Do You Have Home-Field Advantage?

Granddaughter Abby, 8, with her sign: “Go Hurts! You’re our #1 guy!”


And if you’re wondering what that announcement has to do with words to the weary, I must tell you that I started writing this blog in my mind as I lay awake in the middle of the night after the Eagles’ win. So it must be divine inspiration, right? (Keep reading to decide for yourself if that’s true!)

I was a big sports fan even before I graduated from THE Ohio State University. It’s fascinating how schools, especially ones the size of Ohio State and Penn State, have far better winning records at home. Their 100,000+-seat football stadiums filled with cheering crowds give them something called “home-field advantage.” Studies show home teams on average win 55%-70% of the time (and this phenomenon is not limited to football or colleges).

Several years ago the Boston Red Sox started the season 22-5 at home, with pitcher Roy Oswalt posting a 10-0 record at Fenway Park. When our middle daughter played basketball at Houghton (N.Y.) College, her team was 32-0 at home.

Which brings me back to “my” Eagles, who, as the top team in their division, competed at home for all their playoff games.

Sunday Tweet from former Eagle Chris Long

Eagles Head Coach Nick Sirianni predicted the advantage like this: “Our crowd inspires us. Our crowd makes it difficult for the opposing team with how much communication that has to happen…It’s going to be loud. We’ll feed off that…”

Sunday’s Philly crowd of almost 70,000 roared at 95 decibels most of the Eagles’ 31-7 win. (Not to brag, but our family’s “crowd” of 7 adults and 7 children hit 91 decibels during our off-key rendition of “Fly, Eagles Fly!”)

Sports psychologists don’t know for sure why the home team tends to win, but surmise that the presence of people who feel for us and with us helps bring out the best in us. Their cheers convey: “We care. We think you’re great. We’re proud of you.” And athletes respond by giving their best.

It’s the same way when we’re going through life’s trials, (which can bring out the worst in us). Having friends and family “cheer” us on can bring out the best in us: home-field advantage! 

It doesn’t matter how tough, strong, independent we are—the Bible says we shouldn’t try to go it alone.

“Two people are better off than one, for they can help each other succeed.
If one person falls, the other can reach out and help. But someone who falls alone is in real trouble…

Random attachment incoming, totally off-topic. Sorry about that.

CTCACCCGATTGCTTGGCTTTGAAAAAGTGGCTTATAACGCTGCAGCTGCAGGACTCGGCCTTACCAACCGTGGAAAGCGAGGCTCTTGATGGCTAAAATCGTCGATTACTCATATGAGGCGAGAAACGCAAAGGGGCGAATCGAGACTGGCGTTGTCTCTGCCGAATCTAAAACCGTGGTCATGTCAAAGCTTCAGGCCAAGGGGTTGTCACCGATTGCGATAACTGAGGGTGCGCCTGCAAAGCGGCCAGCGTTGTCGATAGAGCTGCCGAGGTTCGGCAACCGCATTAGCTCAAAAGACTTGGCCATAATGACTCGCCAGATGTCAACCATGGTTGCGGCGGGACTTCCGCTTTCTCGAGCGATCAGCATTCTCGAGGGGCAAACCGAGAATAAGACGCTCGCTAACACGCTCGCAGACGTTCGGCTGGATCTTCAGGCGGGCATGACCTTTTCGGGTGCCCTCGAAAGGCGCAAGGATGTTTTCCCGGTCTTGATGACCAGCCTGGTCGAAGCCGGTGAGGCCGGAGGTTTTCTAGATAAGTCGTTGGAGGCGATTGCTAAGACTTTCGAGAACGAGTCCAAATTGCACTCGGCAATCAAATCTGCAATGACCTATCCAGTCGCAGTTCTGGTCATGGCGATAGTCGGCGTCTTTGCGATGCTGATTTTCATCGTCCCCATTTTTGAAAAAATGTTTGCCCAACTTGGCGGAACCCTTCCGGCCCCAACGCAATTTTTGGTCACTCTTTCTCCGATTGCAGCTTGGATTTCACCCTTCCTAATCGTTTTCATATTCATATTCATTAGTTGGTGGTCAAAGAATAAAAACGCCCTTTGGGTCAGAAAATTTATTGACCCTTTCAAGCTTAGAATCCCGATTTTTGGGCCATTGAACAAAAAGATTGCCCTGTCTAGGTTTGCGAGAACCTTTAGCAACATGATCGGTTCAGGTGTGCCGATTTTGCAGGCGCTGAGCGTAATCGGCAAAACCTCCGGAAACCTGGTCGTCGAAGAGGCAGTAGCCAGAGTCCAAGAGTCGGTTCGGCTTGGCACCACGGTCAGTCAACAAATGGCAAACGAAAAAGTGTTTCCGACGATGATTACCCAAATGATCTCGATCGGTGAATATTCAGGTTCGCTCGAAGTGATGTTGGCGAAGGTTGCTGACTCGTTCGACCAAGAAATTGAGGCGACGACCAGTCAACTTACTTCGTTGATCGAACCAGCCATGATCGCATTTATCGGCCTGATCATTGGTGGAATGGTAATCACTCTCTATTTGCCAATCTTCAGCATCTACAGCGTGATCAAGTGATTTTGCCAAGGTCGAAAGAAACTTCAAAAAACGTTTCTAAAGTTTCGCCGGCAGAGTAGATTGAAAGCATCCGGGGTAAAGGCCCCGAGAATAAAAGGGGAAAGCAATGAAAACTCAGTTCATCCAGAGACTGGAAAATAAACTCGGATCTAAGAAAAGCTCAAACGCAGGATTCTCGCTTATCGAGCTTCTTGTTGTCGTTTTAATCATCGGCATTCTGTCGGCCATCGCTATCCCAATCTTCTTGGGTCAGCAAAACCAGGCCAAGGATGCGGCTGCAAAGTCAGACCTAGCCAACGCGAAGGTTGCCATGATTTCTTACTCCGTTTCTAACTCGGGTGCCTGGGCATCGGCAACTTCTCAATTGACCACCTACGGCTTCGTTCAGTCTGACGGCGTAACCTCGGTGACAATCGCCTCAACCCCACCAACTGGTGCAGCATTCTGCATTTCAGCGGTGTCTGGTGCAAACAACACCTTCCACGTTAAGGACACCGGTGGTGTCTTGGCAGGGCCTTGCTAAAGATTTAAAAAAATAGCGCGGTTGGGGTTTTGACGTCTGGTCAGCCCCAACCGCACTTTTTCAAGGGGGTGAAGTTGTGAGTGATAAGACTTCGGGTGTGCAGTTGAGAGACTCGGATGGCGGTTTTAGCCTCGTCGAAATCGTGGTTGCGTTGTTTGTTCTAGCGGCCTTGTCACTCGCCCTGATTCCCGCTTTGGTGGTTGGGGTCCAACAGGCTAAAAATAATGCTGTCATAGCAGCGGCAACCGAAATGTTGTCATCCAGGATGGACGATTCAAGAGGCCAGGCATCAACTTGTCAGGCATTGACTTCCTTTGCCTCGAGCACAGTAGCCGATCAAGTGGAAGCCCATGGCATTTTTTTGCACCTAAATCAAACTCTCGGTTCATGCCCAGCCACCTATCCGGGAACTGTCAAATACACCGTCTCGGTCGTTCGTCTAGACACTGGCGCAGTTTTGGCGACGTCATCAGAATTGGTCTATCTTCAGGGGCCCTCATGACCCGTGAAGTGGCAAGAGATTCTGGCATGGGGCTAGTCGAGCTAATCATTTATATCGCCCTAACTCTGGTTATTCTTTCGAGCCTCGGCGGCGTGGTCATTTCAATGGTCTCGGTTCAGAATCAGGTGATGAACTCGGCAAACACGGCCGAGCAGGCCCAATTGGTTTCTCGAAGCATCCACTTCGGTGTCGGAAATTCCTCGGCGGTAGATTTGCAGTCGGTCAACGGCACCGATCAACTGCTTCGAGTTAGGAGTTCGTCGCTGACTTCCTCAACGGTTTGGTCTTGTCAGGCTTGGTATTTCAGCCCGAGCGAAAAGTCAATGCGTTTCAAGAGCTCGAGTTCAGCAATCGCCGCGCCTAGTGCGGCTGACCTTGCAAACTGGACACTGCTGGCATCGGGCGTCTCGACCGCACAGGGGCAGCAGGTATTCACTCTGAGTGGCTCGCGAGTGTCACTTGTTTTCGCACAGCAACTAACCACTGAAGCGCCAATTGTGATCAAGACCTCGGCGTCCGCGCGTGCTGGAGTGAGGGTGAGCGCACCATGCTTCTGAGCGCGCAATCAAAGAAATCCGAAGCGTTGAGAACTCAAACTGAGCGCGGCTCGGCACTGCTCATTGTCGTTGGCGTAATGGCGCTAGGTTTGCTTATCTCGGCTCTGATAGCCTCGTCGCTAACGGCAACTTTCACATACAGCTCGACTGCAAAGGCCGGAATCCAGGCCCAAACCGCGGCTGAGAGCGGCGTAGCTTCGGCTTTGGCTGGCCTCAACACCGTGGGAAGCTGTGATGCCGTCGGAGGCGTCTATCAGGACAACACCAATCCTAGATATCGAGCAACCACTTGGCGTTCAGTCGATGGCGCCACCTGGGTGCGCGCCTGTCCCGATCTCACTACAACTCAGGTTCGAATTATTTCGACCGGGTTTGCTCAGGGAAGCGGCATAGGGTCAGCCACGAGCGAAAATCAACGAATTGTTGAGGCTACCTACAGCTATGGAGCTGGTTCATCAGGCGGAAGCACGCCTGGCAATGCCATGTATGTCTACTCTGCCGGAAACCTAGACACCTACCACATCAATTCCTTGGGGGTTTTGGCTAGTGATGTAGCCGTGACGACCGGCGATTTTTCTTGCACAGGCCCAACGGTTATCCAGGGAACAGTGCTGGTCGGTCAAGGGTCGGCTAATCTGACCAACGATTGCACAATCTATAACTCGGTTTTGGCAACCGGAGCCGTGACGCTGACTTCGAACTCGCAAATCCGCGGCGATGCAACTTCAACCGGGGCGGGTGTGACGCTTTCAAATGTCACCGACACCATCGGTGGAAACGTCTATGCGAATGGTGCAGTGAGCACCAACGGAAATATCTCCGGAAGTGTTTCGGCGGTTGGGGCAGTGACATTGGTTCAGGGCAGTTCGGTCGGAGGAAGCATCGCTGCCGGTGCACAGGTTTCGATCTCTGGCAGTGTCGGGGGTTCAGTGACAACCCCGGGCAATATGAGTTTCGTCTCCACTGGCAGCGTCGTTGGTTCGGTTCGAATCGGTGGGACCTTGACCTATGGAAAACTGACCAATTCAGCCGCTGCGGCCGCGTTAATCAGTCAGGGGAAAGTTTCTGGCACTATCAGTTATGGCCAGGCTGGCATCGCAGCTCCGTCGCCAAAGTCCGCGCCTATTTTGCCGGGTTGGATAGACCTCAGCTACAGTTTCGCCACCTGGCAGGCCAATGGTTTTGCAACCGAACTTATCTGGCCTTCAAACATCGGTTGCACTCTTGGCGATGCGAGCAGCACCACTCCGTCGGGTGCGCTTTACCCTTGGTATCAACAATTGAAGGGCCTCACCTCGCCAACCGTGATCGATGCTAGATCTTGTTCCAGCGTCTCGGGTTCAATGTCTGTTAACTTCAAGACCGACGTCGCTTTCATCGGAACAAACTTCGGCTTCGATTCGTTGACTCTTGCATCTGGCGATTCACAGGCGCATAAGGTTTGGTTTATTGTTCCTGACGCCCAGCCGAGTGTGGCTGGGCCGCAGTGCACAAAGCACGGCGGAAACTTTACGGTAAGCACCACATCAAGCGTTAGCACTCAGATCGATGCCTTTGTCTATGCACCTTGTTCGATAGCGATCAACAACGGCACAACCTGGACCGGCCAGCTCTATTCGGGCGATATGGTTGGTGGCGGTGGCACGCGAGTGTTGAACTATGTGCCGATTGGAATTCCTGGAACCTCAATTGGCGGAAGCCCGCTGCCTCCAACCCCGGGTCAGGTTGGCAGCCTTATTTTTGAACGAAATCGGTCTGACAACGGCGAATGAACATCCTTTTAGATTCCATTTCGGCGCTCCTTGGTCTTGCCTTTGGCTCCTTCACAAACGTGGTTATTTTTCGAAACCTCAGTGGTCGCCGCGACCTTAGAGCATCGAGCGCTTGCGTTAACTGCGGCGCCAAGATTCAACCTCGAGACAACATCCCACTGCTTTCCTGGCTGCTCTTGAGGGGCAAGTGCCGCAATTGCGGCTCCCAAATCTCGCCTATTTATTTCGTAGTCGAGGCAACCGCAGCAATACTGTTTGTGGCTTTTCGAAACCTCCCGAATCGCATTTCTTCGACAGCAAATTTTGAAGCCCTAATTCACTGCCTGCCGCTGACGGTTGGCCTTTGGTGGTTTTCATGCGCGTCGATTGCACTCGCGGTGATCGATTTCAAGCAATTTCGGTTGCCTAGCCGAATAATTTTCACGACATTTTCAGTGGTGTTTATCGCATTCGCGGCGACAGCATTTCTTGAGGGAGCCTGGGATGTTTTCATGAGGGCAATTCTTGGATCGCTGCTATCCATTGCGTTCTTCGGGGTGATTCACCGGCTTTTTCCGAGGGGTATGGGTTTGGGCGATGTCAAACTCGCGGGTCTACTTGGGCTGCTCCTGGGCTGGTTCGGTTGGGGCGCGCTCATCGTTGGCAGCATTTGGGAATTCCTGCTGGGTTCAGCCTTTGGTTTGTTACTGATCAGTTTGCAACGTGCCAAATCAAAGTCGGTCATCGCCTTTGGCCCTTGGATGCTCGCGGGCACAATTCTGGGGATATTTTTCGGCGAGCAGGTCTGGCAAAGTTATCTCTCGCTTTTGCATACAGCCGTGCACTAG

A person standing alone can be attacked and defeated, but two can stand back-to-back and conquer.
Three are even better, for a triple-braided cord is not easily broken.”-
-Ecclesiastes 4:9-12

Bethany’s first (and last!) marathon in 2018 with Bauer, 7, running the last mile while cheering her on

We need to be willing to allow others to come along side and help us even though we probably would rather be on the giving end than the receiving. It’s humbling to let a friend scrub your toilets, mow your yard, or drive you to a doctor’s appointment, but when we turn down acts of kindness, we’re robbing others the joy of giving!

I hope as you face sickness or other life struggles, that you’re welcoming friends and family as your “cheering” crowd. Otherwise, it’s like choosing to play all your games away—no home-field advantage!

And if you’re blessed not to be facing any trials right now, please ask God to show you someone whose load you could lighten by cheering them on–maybe you’ll even hit 95 decibels!
I hope you’re encouraged by this Michael W. Smith song “I Will Carry You.”


    • Casey Kolunie on February 1, 2023 at 7:49 AM
    • Reply

    You had me at Eagles!! What an great message!! Thank you!

      • Lynn on February 1, 2023 at 8:14 AM
      • Reply

      Casey, I laughed out loud when I read your comment! I may not have season tickets but I am a big fan. Thanks for reading and appreciating my words. E-A-G-L-E-S!!!

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